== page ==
We were headed somewhere else on Saturday as we passed the Hepworth Gallery. As it was somewhere that we had thought to visit for a while, we decided to drop in 'just for an hour'. Please understand that we approached this visit as a family group rather than as a group of high-brow art enthusiasts.
The car park is a Pay and Display that takes coins or cards. It had a single price of £4.50 for the full day. You walk out of the car park, cross the road and over the footbridge that crosses the waterway. As you start to approach the gallery, at first glance it looks like a concrete monstrosity. From the outside, this is most certainly the case but, as we were to find out later, looks can be deceiving. The art works start even before you get into the gallery with a homunculus made from recycled rubbish hanging from a waterside crane and further, more traditional, sculptures in the grounds. Our girls spent a few minutes trying to identify the recycled items that had been used. To the back of the gallery is a children's play area with zip slide, climbing frames, swings, roundabouts, etc.
On entering the gallery, we were greeted by a very friendly member of staff who gave us a 'What's On' guide and pointed out the various facilities. Everything, as you would expect from such a modern building, is very clean, sharp and well presented.
There are guided tours and audio description headphones available but we declined both of these as we did not intend to stay for long. As we started our 'quick' tour of the gallery we found several art 'pods' set up around the gallery. These were staffed by volunteer artists and had a range of activities available for the children to get involved in. The first that we encountered was in an exhibition looking at electric light and sound in artwork. They had laid out a few 'snap together' circuit boards together with some simple designs that enabled the children to build their own circuits that acted in different ways and gave them different sound, light and motion responses. We spent a few minutes putting them together to see what they would do.
From there, we moved into another gallery with another art pod. This time, the children were given clipboards with paper and pencil and we were given an activity sheet. We were directed into another gallery where the children were shown two artworks and we could ask them several questions about them. This didn't particularly grab their attention but then they were invited to sit and sketch a couple of the sculptures.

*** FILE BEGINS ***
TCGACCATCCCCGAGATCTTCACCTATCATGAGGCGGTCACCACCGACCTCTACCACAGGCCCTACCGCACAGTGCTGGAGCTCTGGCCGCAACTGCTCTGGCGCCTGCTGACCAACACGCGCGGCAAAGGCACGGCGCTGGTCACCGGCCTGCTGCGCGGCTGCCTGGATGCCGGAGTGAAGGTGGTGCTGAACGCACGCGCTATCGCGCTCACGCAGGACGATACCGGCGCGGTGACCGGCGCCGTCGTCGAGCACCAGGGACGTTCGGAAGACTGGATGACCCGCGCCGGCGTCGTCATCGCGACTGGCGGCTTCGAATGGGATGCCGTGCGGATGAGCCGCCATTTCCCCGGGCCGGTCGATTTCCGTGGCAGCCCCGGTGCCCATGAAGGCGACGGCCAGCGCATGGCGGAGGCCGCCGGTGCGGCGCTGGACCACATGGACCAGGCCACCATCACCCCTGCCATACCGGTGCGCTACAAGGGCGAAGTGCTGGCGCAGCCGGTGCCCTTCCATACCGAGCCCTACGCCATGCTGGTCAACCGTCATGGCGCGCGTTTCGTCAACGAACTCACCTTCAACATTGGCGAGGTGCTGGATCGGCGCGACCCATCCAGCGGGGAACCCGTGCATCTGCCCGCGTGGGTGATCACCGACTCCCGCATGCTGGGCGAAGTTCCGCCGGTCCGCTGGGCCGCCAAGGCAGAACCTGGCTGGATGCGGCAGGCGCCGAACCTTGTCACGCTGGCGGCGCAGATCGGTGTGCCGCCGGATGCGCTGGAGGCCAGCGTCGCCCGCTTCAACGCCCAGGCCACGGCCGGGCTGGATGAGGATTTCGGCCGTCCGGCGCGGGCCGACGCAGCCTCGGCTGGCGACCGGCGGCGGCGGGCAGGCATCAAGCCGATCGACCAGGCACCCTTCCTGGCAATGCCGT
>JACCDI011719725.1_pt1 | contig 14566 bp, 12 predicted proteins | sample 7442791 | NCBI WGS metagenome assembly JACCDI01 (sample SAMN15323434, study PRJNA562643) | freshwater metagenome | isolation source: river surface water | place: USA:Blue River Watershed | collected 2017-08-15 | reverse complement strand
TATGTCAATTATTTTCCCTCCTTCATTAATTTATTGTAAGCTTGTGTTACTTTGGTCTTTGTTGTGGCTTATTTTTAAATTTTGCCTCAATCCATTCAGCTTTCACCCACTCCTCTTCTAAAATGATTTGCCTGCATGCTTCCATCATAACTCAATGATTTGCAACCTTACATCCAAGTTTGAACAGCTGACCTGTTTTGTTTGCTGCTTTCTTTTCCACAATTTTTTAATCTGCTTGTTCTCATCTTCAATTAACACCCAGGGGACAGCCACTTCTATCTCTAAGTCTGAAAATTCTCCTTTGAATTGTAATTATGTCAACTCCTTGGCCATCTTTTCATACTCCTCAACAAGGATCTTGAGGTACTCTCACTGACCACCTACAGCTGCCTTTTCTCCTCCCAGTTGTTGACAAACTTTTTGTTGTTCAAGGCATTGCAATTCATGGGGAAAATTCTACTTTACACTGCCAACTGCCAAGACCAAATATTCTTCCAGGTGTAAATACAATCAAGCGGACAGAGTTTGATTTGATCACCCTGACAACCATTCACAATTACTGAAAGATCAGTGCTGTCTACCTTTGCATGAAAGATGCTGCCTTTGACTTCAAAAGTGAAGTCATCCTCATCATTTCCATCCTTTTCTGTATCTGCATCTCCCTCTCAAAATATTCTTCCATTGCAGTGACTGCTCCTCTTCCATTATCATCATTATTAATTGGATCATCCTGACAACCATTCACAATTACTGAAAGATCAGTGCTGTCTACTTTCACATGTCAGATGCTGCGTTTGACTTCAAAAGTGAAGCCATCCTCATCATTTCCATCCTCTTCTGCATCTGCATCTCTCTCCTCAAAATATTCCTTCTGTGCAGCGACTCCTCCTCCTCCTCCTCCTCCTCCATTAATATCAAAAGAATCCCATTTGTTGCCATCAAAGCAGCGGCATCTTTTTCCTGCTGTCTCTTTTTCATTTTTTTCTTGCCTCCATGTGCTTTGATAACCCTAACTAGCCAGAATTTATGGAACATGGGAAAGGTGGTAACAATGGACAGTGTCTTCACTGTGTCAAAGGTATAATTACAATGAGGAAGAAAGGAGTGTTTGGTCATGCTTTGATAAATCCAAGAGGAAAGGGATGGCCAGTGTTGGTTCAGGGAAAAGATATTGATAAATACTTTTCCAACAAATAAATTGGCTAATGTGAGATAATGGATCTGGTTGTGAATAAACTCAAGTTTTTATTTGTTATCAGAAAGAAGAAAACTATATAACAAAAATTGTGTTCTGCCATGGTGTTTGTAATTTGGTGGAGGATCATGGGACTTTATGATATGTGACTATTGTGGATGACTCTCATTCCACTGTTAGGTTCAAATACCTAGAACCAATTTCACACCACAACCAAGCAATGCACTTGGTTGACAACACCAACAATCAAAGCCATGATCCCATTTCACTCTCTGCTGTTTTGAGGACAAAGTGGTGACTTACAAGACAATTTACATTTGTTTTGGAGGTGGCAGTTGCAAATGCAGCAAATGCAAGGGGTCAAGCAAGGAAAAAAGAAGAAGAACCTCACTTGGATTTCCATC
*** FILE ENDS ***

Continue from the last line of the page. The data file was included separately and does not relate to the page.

And this is where the gallery suddenly took on a whole new dimension.
Suddenly, we weren't just on a prescribed tour of a stuffy, old building looking at a collection of artworks from a diverse range of artists. Now we were watching as our children sat cross-legged on the floor, sketch pads on their knees, and were drawn into the artworks themselves by being actively encouraged to create their own art. This is hardly something that I would expect to see at the Modern Tate, for example! They sat and sketched for a while then moved on to another sculpture and sketched some more. At one point, one of them went to a window, sat facing outwards and started sketching again.
As I went to watch, the design of the building suddenly grabbed me.
From the outside, the building is ugly. Angular, grey concrete boxes. From the inside, the massive windows throw natural light into all of the galleries and allow visitors to have an unimpeded view of the surrounding environment and external art works. My daughter had seen a stone sculpture in the gardens and was sat inside the window recess quietly sketching it.
We took our sketches back to the lady at the art pod and found that she had set up some model building activities with straws, pipe cleaners, tape, etc. As our children built their free-form models, she directed us to a nearby light and asked them to hold their models under it and look at the shadows that they cast. The girls were entranced and wanted to stay for longer to do more.
Our 'quick' visit had taken four hours and we hadn't seen half of what was on display.
The curators of the Hepworth Gallery have produced an attraction that really does try to include a full range of visitors and they have done so with sparkling success. Without a doubt we shall be returning to the site to see - and do - so much more.
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